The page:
McGuire on Media

The Connecticut Post case by the Poynter numbers

I consider Al Tompkins one of journalism’s great natural resources. His broadcast work for Poynter has always been stellar and he’s a wonderful  character to boot. My old buddy Al made a curious choice this week when he wrote about the Connecticut Post’s decision to print the names of jurors in a major murder trial.

Tompkins chose to write a wonderfully reported piece about the case. It was full of history, perspective, explanation and expert opinion. The piece was as comprehensive a presentation of the case as you could possibly expect.  What Al did not do was render the expert Poynter opinion we all have come to value and find so reliable.

In my Media Ethics class here at ASU I stress to my students the importance of using an ethical process or model to find one’s way to responsible ethical decisions.  I am quick to tell my students I wish I would have used such processes a lot more often when I was under the gun as as a top editor.

Not surprisingly, the model I use most often with my students is Bob Steele”s Poynter Model which he calls “10 Questions to Make Good Ethical Decisions.” I thought it might be fun to piggyback on Al’s great reporting and use the 10 questions to determine a responsible and ethical course of action in determining whether to print the names of the jurors in the Connecticut Post case.  As I am sure Bob Steele would point out, the Questions model appreciates the subjectivity of the decision maker and in this exercise I guess that’s me. I will tell you that as I begin this exercise I am torn about whether I would publish the names. That is exactly why you conduct this sort of process.

1. What do I know? What do I need to know?

I know this has been a high profile case and the first jury deadlocked on whether the man convicted of killing an 8-year-old boy and his mother should get the death penalty.  I know it took four months to select the jury for the death penalty phase. I know my reporters watched and took careful notes on 42 days of voir dire in the case. I know my piece is not a reckless two paragraph publication of juror names, but a fairly comprehensive piece on how difficult it is to seat a jury in a death-penalty sentencing trial.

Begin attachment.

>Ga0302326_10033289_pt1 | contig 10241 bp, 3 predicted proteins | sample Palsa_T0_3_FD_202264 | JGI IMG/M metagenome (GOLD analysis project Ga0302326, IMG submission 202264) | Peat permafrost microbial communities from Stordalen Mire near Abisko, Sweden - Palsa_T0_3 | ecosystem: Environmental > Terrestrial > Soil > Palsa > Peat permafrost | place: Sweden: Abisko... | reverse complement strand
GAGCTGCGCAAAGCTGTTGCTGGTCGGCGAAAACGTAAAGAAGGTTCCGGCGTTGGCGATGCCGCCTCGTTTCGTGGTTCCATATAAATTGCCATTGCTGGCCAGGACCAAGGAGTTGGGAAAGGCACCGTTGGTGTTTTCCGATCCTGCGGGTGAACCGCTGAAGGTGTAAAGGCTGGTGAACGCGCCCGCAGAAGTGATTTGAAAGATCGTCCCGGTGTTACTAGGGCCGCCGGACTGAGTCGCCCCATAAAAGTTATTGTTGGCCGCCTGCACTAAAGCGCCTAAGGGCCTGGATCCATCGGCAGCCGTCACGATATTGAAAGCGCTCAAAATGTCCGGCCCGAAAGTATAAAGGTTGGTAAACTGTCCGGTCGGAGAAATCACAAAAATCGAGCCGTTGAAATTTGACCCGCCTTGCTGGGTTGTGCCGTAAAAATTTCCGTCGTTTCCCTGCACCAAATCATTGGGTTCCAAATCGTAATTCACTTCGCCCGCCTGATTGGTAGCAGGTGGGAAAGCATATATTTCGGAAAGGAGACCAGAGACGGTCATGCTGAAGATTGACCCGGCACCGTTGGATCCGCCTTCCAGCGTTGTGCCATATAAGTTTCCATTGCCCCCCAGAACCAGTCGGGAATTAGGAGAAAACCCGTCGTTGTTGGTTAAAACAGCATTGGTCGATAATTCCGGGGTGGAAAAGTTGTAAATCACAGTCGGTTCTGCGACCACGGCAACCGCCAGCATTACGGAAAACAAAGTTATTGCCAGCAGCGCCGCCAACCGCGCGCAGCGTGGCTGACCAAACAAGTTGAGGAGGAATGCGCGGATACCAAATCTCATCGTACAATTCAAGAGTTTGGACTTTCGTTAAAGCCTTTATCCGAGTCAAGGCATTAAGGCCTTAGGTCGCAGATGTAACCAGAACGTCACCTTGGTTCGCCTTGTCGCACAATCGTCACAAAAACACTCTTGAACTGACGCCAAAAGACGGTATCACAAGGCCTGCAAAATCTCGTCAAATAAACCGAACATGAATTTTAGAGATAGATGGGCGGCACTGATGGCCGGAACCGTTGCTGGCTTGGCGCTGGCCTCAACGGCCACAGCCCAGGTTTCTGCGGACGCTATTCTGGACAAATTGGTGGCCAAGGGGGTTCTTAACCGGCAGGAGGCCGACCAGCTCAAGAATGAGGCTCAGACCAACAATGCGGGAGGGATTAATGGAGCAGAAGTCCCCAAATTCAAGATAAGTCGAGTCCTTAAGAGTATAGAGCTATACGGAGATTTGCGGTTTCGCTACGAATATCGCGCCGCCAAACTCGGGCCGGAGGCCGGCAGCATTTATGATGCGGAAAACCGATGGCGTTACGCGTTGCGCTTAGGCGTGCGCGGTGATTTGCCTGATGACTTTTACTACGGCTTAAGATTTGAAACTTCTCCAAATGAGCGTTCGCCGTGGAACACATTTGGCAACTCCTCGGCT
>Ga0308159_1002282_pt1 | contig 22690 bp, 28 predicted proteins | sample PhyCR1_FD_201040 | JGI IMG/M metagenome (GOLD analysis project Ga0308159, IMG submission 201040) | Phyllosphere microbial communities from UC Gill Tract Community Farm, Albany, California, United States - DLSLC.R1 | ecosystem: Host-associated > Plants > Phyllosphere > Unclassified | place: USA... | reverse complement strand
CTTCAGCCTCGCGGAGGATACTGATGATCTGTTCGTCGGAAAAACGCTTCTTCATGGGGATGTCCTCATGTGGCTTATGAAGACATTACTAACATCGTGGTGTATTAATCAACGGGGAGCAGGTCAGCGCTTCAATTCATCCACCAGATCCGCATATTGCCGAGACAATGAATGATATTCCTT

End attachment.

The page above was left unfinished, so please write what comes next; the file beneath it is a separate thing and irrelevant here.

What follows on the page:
Tompkins’ report is so complete I don’t think I need to know anything else.

2.What is my journalistic purpose?

In Tompkins’ piece the reporter and the editor say the public should know who is deciding a case, especially a high profile case.  The editor, James H. Smith, says in nearly 40 years as a reporter and editor he has always named jurors. He asks, “How can you have a public trial with a secret jury? How do you know if the jury is impartial if you don’t know who they are?

3.What are my ethical concerns?

Kant’s contention that human beings have inherent dignity and must be treated with respect.

Kant’s categorical imperative that we should act on the belief that our actions will become universal law.

Mill’s principle of utility which says we should seek the greatest happiness (or good) for the greatest number of people.

Journalism’s first obligation is to the truth.

We should minimize harm.

We should consider the privacy issues of all the participants.

I must ask myself whether I have been transparent in my methods. Are the lawyers, judges and jurors going to be shocked if I print the names of the jurors?

4.What organizational policies and professional guidelines should I consider?

Smith’s contention that he always names jurors must be considered.